Where qualifying for Europe’s secondary competition was once a pointer to a brighter future, now it is for many clubs an inconvenience and a sign of failure – not least when eight Champions League teams drop into it after the group stages.
Thankfully, it’s not always about money. David Moyes’s Everton have been one of the few Premier League clubs in recent years to have taken the Europa League seriously, memorably reaching the last 16 in 2008 before falling to Fiorentina.
And for Moyes, the prestige and pulling power of having a team in Europe far outweighs the issues of a heavier workload.
“We've always said Everton is a club that has been there many times and it would be great for us all to get back there,” says the Goodison manager.
“We’ve now been out of Europe for the last two or three years. A club like Everton need European football.
“It would be a dream to get back into the Champions League – it would be like back to winning the league again – but if it was Europa League we’d take it.
“It can be tough, but I'd love it to be us when we are talking about playing Thursday and then Sunday, because here at Everton we need European football.
“Yes, it was awkward and makes things difficult and your job a bit harder, but I would rather have it than not have it.”
Neighbours Liverpool share the record for lifting the trophy most alongside Juventus and Inter Milan, having won in 1973, 1976 and, most memorably, in 2001. The Anfield outfit’s rich European heritage means they are almost duty bound to treat this season’s Europa League with respect, a matter of which new manager Brendan Rodgers is fully aware as his side aim to reach the group stage by seeing off Hearts, the first leg of which takes place at Tynecastle this week.
Nevertheless, their approach will be pragmatic.
“For me and the players, it won’t be taken lightly,” said Rodgers.
“But while I don't want to disrespect the Europa League there's no doubt the league is our priority and we want to finish as high as we possibly can. The Europa League is a competition we'd like to do well in.
“I want to manage and navigate my way around it; to make sure the players are fit enough but also make sure we are strong enough – which I believe we will be – to do well in it.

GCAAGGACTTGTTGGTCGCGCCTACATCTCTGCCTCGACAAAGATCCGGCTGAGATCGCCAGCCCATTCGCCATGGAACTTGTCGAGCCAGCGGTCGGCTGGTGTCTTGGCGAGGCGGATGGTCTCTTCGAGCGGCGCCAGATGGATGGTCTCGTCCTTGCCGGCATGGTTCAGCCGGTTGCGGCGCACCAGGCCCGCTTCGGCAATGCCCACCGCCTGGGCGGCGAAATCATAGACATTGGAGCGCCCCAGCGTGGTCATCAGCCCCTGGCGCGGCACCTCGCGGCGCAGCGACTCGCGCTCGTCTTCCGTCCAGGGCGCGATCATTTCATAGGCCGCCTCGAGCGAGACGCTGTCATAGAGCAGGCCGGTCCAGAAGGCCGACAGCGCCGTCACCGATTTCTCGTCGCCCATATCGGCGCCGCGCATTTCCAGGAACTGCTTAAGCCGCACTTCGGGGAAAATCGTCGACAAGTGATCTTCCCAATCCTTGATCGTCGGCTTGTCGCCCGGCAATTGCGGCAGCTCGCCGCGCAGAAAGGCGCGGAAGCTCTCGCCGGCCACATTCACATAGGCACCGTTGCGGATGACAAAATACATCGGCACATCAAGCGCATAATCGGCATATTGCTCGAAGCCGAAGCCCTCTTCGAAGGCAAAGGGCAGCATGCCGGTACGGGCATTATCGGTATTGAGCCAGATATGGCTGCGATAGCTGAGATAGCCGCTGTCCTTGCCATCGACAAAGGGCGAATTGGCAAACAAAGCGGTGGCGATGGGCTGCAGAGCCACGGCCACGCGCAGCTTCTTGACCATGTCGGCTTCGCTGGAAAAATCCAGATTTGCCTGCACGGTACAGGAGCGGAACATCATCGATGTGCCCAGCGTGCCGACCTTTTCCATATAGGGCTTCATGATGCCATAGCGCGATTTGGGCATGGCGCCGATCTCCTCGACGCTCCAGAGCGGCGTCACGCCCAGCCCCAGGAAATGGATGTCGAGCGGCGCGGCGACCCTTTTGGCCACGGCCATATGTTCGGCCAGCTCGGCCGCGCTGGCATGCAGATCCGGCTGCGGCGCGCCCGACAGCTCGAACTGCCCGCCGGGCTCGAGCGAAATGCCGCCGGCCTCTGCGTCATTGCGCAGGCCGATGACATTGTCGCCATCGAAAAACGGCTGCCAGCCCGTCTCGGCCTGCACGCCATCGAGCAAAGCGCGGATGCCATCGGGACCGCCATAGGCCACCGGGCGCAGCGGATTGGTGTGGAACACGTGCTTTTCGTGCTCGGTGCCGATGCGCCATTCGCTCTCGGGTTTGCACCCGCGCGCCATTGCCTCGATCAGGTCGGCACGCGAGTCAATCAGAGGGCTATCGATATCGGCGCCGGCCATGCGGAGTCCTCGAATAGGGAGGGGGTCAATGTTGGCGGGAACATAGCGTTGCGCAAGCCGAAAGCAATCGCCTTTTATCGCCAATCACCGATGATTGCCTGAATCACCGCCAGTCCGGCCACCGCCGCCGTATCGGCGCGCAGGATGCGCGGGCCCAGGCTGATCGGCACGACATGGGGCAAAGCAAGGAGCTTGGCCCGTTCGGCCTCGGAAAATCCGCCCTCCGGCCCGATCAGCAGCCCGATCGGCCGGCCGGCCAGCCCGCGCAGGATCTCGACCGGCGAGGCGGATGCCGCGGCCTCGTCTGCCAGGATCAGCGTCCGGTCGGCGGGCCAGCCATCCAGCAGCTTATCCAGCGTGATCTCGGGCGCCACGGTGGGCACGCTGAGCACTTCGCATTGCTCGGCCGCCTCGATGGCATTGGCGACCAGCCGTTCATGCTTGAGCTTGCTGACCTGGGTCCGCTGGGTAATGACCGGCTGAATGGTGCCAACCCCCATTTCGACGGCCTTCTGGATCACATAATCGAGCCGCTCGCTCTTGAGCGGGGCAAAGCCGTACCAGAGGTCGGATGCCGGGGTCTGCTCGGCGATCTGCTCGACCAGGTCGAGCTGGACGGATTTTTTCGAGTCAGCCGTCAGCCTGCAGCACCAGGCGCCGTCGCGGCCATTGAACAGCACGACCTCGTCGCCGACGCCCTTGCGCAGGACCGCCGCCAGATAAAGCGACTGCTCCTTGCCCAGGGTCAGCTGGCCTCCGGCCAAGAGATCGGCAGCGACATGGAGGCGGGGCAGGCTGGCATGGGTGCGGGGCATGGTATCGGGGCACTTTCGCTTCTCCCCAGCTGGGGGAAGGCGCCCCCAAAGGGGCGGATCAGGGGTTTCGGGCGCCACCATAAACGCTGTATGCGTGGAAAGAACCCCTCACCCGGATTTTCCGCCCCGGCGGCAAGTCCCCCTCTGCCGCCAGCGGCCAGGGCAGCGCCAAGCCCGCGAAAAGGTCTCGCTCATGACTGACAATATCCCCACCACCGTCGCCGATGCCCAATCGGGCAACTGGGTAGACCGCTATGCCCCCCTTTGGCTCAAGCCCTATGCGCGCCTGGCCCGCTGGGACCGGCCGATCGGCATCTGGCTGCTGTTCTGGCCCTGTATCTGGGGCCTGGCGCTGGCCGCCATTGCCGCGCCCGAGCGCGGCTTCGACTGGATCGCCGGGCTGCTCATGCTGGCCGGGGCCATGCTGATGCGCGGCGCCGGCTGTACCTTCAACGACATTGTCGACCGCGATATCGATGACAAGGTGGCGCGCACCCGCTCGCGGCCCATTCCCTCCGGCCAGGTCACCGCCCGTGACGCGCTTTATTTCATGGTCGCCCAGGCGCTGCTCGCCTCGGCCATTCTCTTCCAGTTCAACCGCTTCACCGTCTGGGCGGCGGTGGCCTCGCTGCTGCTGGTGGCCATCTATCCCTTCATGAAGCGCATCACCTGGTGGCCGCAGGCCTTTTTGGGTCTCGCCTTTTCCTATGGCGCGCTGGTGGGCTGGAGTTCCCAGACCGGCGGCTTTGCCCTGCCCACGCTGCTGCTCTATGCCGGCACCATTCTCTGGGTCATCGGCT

“It is a European competition. It is the UEFA Cup. The last time this club won it was when they won the treble in 2001, and I’m sure when they won it there was a real sense of achievement. It’s an important competition.”
That 2001 win was the last by an English club. And while Spain have won five of the last nine competitions, that the other major European leagues view the Europa League in the lesser light is apparent by their number of finalists – since 1999 England have had only four, Germany two, France one and Italy none.
The Thursday-Sunday-Thursday schedule, fashioned so the Champions League is the sole television focus on a Tuesday and Wednesday of a European midweek, and the lengthy qualification process – Liverpool could end up playing 19 games if they reach May’s final in Amsterdam – remains a bugbear to Premier League managers.
Speaking last week, Alan Pardew, whose Newcastle United team join the competition this week, said: “I don’t think I am alone in thinking the Europa League is misconceived in terms of the way it is put together.
“You play so many games and then the Champions League teams fall down to the Europa League – what’s all that about?
“The fact we will have to juggle our playing staff for the Premier League and the Europa League fixtures means we have to take a bit of a gamble with our chances of progressing in Europe.
“There isn’t a lot of money in it, not unless you win the thing. Not compared to the Premier League.”
Pardew is right to state the tournament is too unwieldy. The group stage should be scrapped, the qualification process shortened and teams that fail in the Champions League group stage shouldn’t be given a second chance in the Europa League.
But he misses one important point. Newcastle supporters haven’t seen their team claim a major trophy since 1969, when they won the Europa League’s forerunner, the Fairs Cup.
And as long as there is silverware as well as prestige to play for, both Everton and Liverpool will happily put themselves out for the Europa League.